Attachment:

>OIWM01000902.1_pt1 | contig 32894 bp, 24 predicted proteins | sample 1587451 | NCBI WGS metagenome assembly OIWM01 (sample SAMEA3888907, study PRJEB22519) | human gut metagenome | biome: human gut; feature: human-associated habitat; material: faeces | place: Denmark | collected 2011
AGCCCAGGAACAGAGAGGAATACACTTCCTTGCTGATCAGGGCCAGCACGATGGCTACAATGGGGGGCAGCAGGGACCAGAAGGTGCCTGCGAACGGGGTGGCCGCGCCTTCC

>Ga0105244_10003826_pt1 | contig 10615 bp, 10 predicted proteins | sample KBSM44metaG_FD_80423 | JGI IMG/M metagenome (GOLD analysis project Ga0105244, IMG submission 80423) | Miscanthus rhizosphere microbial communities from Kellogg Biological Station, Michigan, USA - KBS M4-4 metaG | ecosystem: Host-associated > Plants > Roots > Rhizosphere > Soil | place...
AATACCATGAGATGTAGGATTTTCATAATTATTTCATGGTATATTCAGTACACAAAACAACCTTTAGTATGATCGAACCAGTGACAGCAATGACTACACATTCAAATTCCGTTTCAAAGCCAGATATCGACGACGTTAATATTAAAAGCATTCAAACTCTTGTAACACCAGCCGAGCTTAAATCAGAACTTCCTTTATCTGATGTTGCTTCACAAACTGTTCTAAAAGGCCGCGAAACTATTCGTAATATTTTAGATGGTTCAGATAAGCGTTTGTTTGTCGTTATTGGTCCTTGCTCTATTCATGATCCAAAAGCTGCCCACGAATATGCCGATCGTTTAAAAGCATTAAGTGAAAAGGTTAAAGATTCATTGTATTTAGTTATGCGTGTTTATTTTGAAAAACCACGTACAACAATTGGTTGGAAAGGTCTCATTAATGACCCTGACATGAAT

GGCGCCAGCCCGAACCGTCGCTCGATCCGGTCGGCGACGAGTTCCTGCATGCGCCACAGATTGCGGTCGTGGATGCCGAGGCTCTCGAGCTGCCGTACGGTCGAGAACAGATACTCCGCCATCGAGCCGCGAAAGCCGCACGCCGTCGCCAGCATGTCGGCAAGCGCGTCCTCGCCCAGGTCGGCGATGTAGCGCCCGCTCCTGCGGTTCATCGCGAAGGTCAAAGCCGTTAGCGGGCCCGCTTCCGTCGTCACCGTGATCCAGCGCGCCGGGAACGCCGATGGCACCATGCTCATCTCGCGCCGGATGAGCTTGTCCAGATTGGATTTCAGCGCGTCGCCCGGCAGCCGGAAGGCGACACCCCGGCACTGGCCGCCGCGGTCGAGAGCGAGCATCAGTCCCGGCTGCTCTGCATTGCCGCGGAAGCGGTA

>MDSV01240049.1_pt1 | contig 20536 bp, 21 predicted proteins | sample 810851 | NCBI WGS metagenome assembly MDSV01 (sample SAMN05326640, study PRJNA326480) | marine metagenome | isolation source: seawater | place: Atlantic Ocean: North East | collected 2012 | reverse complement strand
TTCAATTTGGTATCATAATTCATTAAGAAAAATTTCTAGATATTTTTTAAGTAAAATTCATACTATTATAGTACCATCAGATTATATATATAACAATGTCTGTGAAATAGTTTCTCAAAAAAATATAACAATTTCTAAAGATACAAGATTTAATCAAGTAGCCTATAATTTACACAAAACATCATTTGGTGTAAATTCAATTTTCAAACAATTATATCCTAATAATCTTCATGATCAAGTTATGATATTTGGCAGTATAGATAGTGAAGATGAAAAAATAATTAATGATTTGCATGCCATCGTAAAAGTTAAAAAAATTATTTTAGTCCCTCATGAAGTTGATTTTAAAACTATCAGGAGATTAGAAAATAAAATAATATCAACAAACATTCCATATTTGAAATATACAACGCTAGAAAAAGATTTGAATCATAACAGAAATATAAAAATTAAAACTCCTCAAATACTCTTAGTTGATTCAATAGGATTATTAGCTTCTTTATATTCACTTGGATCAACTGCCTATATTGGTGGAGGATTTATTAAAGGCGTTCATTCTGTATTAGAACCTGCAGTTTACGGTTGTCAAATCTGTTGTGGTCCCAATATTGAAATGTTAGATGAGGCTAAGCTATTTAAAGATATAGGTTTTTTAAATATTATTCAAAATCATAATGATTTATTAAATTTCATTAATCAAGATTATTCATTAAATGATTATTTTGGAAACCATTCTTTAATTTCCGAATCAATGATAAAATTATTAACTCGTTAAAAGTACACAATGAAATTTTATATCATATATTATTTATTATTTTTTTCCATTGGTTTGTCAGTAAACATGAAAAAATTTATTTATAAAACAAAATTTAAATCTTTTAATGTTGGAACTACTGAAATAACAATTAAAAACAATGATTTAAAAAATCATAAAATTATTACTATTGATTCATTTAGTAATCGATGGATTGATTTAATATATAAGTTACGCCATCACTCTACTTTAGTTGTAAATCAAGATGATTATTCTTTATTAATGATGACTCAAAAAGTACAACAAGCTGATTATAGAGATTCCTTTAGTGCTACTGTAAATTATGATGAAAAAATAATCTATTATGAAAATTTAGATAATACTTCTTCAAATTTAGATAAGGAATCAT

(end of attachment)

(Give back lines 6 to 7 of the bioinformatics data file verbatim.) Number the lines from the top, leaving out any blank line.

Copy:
>MDSV01240049.1_pt1 | contig 20536 bp, 21 predicted proteins | sample 810851 | NCBI WGS metagenome assembly MDSV01 (sample SAMN05326640, study PRJNA326480) | marine metagenome | isolation source: seawater | place: Atlantic Ocean: North East | collected 2012 | reverse complement strand
TTCAATTTGGTATCATAATTCATTAAGAAAAATTTCTAGATATTTTTTAAGTAAAATTCATACTATTATAGTACCATCAGATTATATATATAACAATGTCTGTGAAATAGTTTCTCAAAAAAATATAACAATTTCTAAAGATACAAGATTTAATCAAGTAGCCTATAATTTACACAAAACATCATTTGGTGTAAATTCAATTTTCAAACAATTATATCCTAATAATCTTCATGATCAAGTTATGATATTTGGCAGTATAGATAGTGAAGATGAAAAAATAATTAATGATTTGCATGCCATCGTAAAAGTTAAAAAAATTATTTTAGTCCCTCATGAAGTTGATTTTAAAACTATCAGGAGATTAGAAAATAAAATAATATCAACAAACATTCCATATTTGAAATATACAACGCTAGAAAAAGATTTGAATCATAACAGAAATATAAAAATTAAAACTCCTCAAATACTCTTAGTTGATTCAATAGGATTATTAGCTTCTTTATATTCACTTGGATCAACTGCCTATATTGGTGGAGGATTTATTAAAGGCGTTCATTCTGTATTAGAACCTGCAGTTTACGGTTGTCAAATCTGTTGTGGTCCCAATATTGAAATGTTAGATGAGGCTAAGCTATTTAAAGATATAGGTTTTTTAAATATTATTCAAAATCATAATGATTTATTAAATTTCATTAATCAAGATTATTCATTAAATGATTATTTTGGAAACCATTCTTTAATTTCCGAATCAATGATAAAATTATTAACTCGTTAAAAGTACACAATGAAATTTTATATCATATATTATTTATTATTTTTTTCCATTGGTTTGTCAGTAAACATGAAAAAATTTATTTATAAAACAAAATTTAAATCTTTTAATGTTGGAACTACTGAAATAACAATTAAAAACAATGATTTAAAAAATCATAAAATTATTACTATTGATTCATTTAGTAATCGATGGATTGATTTAATATATAAGTTACGCCATCACTCTACTTTAGTTGTAAATCAAGATGATTATTCTTTATTAATGATGACTCAAAAAGTACAACAAGCTGATTATAGAGATTCCTTTAGTGCTACTGTAAATTATGATGAAAAAATAATCTATTATGAAAATTTAGATAATACTTCTTCAAATTTAGATAAGGAATCAT